Alas. The conditions in Kotla made the ball swing around. And the shortcomings of Lamba’s game were ruthlessly exposed by the formidable West Indian attack. In the first innings he survived eight balls, scoring a solitary run, before losing his stumps to Winston Davis. In the second, his bat was still on its way to completing the back lift when the first ball he faced from Patrick Patterson crashed into the stumps. In that corker of a match, he did play an important role as an excellent fielder close to the wicket. However, both Amarnath and Azhar returned for the second Test at Bombay and Lamba had done precious little to be considered.

He continued to score runs in other games, getting a century against the West Indians for North Zone, and amassing 242 against Bombay in the Ranji Trophy quarter finals. But, he did not do quite enough to come back into the national side that season. Nevertheless; it was his most productive First-Class season ever, with 1,097 runs from 11 matches at 84.38.

The return

It was two years later that he returned to wearing the national colours. A couple of quick-fire hundreds for North Zone in the Deodhar Trophy saw him recalled to play in the Champion’s Trophy in Sharjah. He was retained for the Nehru Cup held in late 1989.During this tournament, he had formed a rewarding partnership with Srikkanth at the top of the order.

This tournament saw some sterling innings from Lamba, including a spellbinding 61 against the West Indians. During this innings, it did seem for a while that he had mastered extreme pace. While wickets fell around him, Lamba stroked the ball imperiously, making the 197-run target look puny as boundaries flowed from his bat. However, after he snicked Courtney Walsh to Jeffrey Dujon, India underwent a spectacular collapse to lose by 20 runs.

He carried on in top flight, scoring a patient 57 in the win against Australia. When India met Pakistan in a marquee encounter at the Eden Gardens, they faced an intimidating target of 280 — a huge ask for those days. Lamba walked in and struck the ball magically during that mellow afternoon, combining with Srikkanth to produce one of the most scintillating opening stands. He split the field with 4 fours and 3 sixes, one an audacious pull off Abdul Qadir, against the spin and from outside the off-stump, that ended somewhere amidst the raucously cheering crowd beyond mid-wicket. After they had put on 120, Qadir had Lamba caught for 57 scored from 63 balls. Srikkanth followed 12 runs later, tragically losing his balance while turning for a sharp second run. The rest of the batting withered away without resistance.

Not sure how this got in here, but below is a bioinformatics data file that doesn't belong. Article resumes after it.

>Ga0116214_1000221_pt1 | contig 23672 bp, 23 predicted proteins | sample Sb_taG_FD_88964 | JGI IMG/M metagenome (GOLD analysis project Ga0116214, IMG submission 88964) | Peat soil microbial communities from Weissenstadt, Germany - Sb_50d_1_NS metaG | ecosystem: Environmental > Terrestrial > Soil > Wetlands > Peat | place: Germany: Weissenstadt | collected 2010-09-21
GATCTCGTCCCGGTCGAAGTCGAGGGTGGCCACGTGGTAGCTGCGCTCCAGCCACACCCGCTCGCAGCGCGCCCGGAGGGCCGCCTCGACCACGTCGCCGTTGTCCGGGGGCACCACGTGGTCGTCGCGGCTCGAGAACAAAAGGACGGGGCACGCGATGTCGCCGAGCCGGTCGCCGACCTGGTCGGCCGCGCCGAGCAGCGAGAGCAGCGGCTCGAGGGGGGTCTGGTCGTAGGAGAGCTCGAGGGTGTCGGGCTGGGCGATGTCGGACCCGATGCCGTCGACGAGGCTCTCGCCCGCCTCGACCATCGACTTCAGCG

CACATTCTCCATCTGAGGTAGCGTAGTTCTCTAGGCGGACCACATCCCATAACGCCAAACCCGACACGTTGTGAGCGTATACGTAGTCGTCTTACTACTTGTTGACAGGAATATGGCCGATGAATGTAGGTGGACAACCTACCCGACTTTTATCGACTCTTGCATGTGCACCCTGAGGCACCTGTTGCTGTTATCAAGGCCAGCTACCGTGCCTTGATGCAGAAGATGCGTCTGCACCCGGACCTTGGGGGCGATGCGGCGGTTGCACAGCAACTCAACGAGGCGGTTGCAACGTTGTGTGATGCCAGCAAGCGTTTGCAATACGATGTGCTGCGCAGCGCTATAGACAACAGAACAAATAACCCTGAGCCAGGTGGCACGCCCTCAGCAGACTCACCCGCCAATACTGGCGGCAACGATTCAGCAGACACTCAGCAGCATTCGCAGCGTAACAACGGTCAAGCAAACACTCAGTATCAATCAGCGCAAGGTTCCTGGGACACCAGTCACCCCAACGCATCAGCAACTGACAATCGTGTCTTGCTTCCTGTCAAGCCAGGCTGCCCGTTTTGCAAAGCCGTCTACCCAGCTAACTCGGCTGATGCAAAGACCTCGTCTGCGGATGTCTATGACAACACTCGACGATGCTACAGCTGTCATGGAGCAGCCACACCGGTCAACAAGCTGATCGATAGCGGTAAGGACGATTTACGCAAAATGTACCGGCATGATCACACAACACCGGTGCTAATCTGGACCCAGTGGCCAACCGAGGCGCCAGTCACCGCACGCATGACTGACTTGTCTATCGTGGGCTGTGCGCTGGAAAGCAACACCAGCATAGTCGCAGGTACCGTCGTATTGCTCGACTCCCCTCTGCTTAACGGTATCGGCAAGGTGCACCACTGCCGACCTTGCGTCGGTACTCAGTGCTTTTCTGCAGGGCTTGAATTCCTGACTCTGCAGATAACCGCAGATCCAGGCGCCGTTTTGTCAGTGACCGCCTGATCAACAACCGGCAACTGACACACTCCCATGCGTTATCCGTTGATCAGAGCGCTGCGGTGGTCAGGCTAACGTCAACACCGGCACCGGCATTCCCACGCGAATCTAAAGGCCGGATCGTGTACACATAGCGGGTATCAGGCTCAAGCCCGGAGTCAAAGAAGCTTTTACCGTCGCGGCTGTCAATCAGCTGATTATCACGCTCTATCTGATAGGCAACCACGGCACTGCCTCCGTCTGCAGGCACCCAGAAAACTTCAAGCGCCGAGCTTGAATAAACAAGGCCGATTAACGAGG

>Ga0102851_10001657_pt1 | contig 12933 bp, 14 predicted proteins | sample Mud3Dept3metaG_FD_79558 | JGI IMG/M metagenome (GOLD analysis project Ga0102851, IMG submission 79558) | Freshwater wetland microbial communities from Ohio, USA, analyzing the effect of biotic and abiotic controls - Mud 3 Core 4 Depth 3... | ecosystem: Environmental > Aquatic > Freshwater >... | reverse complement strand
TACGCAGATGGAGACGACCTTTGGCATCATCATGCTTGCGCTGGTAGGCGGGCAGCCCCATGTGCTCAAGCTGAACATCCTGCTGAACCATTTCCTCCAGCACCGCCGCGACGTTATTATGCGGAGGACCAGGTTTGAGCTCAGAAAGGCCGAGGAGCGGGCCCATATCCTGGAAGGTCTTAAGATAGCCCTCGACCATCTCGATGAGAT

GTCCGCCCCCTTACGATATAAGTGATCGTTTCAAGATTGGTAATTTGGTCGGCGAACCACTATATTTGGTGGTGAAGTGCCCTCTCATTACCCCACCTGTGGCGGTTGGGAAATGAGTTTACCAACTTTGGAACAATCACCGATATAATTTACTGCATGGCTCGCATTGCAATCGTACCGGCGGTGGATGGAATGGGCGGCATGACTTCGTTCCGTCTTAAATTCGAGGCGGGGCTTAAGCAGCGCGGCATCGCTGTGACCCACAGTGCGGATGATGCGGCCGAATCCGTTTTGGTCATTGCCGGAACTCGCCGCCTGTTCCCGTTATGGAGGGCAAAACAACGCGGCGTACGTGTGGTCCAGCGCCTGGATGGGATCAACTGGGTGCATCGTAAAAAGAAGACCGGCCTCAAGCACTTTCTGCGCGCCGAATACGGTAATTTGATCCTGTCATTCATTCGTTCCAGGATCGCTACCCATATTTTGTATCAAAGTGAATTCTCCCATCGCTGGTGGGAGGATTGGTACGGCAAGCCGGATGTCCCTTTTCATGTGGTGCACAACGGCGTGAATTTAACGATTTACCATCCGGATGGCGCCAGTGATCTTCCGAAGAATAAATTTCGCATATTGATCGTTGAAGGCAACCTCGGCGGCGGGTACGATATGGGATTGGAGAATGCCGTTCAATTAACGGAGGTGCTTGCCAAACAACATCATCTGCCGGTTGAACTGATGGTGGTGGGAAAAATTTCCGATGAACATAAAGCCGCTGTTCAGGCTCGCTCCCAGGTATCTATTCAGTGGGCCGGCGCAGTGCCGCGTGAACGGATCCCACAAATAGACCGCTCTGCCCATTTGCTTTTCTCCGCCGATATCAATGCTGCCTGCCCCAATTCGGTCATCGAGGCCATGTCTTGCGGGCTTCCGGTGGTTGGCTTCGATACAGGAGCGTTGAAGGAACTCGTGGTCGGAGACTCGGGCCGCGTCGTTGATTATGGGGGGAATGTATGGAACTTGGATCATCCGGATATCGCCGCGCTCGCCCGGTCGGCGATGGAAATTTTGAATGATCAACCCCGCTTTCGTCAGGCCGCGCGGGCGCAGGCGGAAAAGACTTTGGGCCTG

It was during the semi-final against West Indies that I noted something odd while India tried in vain to defend a measly 165. With Desmond Haynes and Richie Richardson in the midst of their long partnership, and Arshad Ayub floating his off-spinners, I suddenly saw Lamba at short-leg standing close enough to untie the bootlaces the batsman. For a couple of minutes the thought lingered that he was unusually close. But, soon it was over as West Indies knocked off the remaining runs.

Did Lamba really perch that close during desperate situations? Or was it something my memory fabricated in retrospect after the terrible fate that met him a decade later?

When I spoke to his wife Kim a few days before writing this piece, she did corroborate the images that remain stuck to my mind. “Yes I often thought he crept too close in, but his response to this was that his risks in such incidents were always calculated…he believed he was quicker than a panther, and in my experience he was… so ultimately I trusted his judgement. This was in his personality… to push to the maximum in everything, whether it be on or off the field. Quite frankly, cricket was always a love for Raman, never a fear. He never ever thought that cricket would have taken his life. That was never a consideration. He often joked that cricket was his first marriage and I was his second.”

End of international career

After the Nehru Cup, Lamba was again considered a regular member of the Indian team. With Dilip Vengsarkar opting out of the next tour, and Mohinder Amarnath having played his last for India, he was a senior member of the young side that visited Pakistan. This is when the supremely fit Lamba became victim to a freak injury.

He started the tour with a well-compiled 62 against the Board of Control for Cricket in Pakistan (BCCP) Patron’s XI and was considered a certainty for the first Test. However, a finger injury on the morning of the Test saw Mohammad Azhar replace him at the last moment. Azhar got a couple of thirties and followed it up with a hundred in the second Test. That essentially ended Lamba’s chances of playing Test cricket again.

He did play in two ODIs during the tour, but largely without success. He was not considered for India again.

Lamba’s 4 Tests got him 102 runs at 20.40. In ODIs, he was more successful, with 32 games bringing him 783 runs at 27 with a hundred and 6 fifties.

However, he was not done with the game. He never would be.

The game goes on

For several subsequent seasons Lamba remained a prolific scorer in First Class cricket. In the summer he continued to play in Ireland.